Not inconsequential: theater is fun and social, so people stick with it. Some of the visual arts students dropped out, but none of the actors did. “When you really get involved in a creative project, it’s physical exercise, mental stimulation, socializing, your stress goes down and it’s enjoyable — something you will do,” said Patterson.

A study done at the University of Southern California found that more respondents in EngAGE programs reported that their health had improved in the past year, while in a control group, more people reported that their health had worsened. A study carried out by Century Housing, one of the top lenders to EngAGE’s communities, put a dollar figure on the gains. In the program, it found, 25 percent fewer people than in comparable groups needed expensive interventions such as nursing care. The savings came to about $9,000 per year per resident.

EngAGE gets its money in part through fund-raising, but two-thirds of its income comes as payments from the senior complexes where it works. These buildings, in turn, stay afloat mainly through federal tax credits for low-income housing, said Huskey. The program is highly competitive, and projects are more likely to win tax credits if they have a local financial contribution — for example, from the Los Angeles Community Redevelopment Agency, or from banks, which by law must invest in their communities, including in low-income areas.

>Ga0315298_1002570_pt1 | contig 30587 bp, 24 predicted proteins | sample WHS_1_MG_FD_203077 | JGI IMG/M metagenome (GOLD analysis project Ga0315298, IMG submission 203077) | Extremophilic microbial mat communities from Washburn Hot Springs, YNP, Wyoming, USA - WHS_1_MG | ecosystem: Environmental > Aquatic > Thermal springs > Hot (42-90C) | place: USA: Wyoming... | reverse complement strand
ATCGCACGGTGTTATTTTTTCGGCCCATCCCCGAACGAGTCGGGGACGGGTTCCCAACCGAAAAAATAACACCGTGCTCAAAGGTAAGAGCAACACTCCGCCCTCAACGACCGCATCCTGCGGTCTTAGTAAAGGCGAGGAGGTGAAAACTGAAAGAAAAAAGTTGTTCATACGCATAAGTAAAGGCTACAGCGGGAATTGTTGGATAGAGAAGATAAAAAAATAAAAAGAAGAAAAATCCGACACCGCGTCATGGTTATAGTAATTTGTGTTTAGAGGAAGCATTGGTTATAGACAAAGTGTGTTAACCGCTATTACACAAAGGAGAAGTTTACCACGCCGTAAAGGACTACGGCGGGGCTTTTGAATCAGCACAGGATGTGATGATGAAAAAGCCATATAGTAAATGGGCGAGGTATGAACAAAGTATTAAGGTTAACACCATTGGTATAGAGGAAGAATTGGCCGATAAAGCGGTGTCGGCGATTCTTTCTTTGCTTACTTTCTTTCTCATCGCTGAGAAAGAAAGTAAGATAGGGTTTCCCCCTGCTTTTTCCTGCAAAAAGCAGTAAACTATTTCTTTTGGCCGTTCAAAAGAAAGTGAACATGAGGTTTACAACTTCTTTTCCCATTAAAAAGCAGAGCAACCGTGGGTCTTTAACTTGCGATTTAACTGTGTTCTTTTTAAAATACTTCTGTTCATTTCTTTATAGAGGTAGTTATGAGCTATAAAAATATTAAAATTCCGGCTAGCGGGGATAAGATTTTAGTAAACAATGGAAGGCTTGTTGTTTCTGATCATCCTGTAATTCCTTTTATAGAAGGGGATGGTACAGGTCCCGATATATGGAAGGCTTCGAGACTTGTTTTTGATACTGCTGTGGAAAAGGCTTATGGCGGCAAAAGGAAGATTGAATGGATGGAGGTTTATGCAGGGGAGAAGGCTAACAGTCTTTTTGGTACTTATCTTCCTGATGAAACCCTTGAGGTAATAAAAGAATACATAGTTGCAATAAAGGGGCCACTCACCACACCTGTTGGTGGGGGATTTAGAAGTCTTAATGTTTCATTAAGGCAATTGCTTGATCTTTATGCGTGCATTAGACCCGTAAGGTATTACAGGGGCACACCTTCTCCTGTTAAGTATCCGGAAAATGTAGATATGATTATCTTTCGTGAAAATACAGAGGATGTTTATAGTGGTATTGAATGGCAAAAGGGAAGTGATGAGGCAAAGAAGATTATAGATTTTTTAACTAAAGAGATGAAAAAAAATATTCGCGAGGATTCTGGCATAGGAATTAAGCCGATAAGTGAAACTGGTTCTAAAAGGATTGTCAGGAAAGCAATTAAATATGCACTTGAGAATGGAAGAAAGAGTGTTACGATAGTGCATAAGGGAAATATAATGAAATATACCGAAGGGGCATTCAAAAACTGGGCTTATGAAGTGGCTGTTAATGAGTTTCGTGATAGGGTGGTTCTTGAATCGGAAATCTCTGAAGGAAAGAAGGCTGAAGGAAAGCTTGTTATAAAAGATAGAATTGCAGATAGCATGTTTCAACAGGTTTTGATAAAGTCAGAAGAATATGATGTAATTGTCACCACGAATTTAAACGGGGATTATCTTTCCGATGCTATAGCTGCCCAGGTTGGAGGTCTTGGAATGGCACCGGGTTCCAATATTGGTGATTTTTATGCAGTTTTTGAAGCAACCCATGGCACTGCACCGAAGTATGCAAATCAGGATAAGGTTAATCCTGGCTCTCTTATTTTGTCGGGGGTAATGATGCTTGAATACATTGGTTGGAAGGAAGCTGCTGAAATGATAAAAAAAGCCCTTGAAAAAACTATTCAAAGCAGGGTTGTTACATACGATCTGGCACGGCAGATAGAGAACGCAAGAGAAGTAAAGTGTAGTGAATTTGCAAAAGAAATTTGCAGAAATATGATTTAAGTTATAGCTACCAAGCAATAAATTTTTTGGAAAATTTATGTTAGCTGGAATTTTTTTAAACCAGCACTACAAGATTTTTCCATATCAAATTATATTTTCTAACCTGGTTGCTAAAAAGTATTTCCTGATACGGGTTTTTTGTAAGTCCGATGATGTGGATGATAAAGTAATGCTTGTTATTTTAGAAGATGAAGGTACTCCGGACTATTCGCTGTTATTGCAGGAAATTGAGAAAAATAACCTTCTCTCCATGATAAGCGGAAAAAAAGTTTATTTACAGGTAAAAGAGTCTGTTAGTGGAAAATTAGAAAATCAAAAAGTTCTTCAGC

EngAGE is an important selling point for these groups, Huskey said. “They would much rather have a project that has a better story of how it’s affecting people’s lives. They want to do well by doing good.” Huskey said his company was approaching Charlotte, N.C., Austin, Tex., and Minneapolis about starting senior artist colonies in those cities. “What started out as self-serving desire to get a 15-minute head start on my competitors has become a great thing,” Huskey said.

Sally Connors thinks so. She and her husband had five good years after his lung cancer diagnosis, and they used them to travel. After he died, Connors, a junior high science teacher, thought she would spend her time reading, walking and doing genealogical research. “I wouldn’t be going out and doing things,” she said. “I would be very bored.”

But she had a daughter in Burbank, and one day they drove by the colony. “Why don’t you live there, Mom?” her daughter said.

“I’m not an artist,” Connors replied.

“But you could be,” her daughter said.